Last night I saw INCEPTION, the new SF movie about dreams, reality, transnational energy monopolies, tortured father-son struggles, fugitive con men, murderous suicidal wives, and half a dozen other things. The plot is very complicated. I don't want to give any of it away in spoilers, so here are my general impressions, for whatever they're worth:
The plot is unusually complicated.
I was absorbed throughout the entire movie. At times I was also lost because:
The plot is really complicated.
Some of the film is moving: specifically, the parts involving Leonardo DiCaprio's family.
Ariadne's involvement, motivation, and quickness at understanding Cobb (faster than people who have known him for years -- in fact, almost instantly) make no sense. But they are necessary because she is necessary to explain things to, because:
The plot is amazingly complicated.
Leonardo DiCaprio turns in a heartfelt performance.
There is way too much shooting, being shot at, and fleeing shooting people on foot, in cars, on skis, and in null gravity. Way, way too much.
I recommend the movie, even though its central ideas could have been explored better IF:
The plot had not been so extremely complicated.
INCEPTION is, in microcosm, the state of much current SF. It is so complex and self-referential that much time is spent figuring out what is happening, rather than inhabiting what is happening. Is this good or bad? I guess that depends why you like stories. If you want them to be puzzles, then INCEPTION is brilliant. If you want them to be reflections of human experience, then INCEPTION is still good but not as good as it could have been if the film maker, Christopher Nolan, had kept things a bit simpler (for one thing, characters could then have spent less time giving us info dumps). However, judging from the enthusiastic audience reaction last night, puzzles are what is wanted. People applauded at the end. Lobby comments afterward were positive (I eavesdropped). This is, apparently, what SF means to a mass audience.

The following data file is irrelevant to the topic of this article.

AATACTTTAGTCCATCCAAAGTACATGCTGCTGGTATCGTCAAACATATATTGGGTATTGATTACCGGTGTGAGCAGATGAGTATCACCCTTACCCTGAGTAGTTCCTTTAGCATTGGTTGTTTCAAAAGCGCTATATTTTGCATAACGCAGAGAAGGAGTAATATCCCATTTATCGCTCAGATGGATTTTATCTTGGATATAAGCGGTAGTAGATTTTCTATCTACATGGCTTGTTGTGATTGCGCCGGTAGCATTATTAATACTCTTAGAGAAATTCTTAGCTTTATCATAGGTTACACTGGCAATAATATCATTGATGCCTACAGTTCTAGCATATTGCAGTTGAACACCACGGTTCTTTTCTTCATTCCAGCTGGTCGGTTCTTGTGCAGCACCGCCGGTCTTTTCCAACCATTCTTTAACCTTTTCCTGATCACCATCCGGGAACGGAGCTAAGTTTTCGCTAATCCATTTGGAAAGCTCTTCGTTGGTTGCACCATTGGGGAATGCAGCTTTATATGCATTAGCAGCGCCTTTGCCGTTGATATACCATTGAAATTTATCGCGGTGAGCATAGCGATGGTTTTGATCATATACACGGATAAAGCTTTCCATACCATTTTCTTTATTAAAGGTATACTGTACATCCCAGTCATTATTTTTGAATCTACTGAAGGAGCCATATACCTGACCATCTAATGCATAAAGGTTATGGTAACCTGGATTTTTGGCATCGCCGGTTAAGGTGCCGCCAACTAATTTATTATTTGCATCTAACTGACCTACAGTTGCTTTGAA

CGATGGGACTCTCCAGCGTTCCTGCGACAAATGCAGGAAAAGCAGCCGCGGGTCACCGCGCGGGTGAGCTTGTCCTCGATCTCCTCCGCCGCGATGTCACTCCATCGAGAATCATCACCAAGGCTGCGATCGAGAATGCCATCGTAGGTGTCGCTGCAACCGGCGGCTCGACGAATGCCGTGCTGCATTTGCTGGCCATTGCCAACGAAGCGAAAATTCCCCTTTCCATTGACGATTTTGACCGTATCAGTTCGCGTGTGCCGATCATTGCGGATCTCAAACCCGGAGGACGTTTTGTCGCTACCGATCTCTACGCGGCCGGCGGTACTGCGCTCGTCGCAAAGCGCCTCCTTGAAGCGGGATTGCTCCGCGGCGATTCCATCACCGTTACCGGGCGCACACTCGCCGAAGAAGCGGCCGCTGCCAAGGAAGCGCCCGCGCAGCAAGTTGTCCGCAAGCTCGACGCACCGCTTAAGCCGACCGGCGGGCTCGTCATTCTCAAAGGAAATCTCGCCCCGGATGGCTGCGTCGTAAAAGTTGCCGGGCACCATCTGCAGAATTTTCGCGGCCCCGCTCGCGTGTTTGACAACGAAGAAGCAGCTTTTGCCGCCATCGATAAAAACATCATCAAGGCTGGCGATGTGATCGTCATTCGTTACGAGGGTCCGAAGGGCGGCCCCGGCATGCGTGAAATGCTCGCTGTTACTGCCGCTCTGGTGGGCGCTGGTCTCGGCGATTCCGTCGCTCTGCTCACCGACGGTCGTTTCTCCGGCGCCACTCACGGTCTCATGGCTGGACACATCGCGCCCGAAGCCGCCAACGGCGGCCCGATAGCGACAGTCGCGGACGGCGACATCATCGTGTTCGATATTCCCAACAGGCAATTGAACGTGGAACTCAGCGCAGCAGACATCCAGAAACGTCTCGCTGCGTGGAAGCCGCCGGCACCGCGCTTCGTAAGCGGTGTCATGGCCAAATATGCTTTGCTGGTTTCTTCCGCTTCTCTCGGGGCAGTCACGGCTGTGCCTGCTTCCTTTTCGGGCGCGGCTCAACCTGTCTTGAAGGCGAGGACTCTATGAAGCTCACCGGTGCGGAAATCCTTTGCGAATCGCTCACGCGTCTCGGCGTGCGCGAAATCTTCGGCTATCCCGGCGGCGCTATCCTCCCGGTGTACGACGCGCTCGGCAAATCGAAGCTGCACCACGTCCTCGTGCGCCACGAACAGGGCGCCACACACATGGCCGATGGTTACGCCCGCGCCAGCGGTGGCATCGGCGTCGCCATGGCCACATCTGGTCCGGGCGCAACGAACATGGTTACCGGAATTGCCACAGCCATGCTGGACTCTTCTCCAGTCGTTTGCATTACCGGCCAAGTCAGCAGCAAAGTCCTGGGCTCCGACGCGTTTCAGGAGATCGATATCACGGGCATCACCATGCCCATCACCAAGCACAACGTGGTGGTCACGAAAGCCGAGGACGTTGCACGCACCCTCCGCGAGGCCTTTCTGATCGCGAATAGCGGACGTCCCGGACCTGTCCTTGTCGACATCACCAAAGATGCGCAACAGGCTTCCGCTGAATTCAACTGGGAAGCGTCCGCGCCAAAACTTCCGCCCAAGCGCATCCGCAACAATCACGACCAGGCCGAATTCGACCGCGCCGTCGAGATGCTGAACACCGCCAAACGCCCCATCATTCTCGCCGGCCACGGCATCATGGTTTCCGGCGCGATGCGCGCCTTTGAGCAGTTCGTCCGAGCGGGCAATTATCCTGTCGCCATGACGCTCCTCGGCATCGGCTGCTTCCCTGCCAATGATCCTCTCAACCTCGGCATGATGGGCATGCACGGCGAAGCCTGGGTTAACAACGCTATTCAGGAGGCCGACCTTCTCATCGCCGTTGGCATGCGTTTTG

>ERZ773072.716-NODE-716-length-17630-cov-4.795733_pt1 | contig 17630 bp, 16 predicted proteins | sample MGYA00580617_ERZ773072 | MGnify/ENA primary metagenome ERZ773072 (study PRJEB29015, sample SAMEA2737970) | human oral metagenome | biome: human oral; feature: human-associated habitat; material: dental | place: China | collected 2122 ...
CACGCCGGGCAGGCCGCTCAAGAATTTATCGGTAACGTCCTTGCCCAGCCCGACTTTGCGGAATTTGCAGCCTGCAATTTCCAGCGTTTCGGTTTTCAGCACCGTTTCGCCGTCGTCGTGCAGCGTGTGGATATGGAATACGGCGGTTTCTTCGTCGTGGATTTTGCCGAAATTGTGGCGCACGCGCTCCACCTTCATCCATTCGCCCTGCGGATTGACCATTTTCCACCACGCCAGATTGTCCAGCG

And I, too, am glad I saw it. However, for me, less would have been more.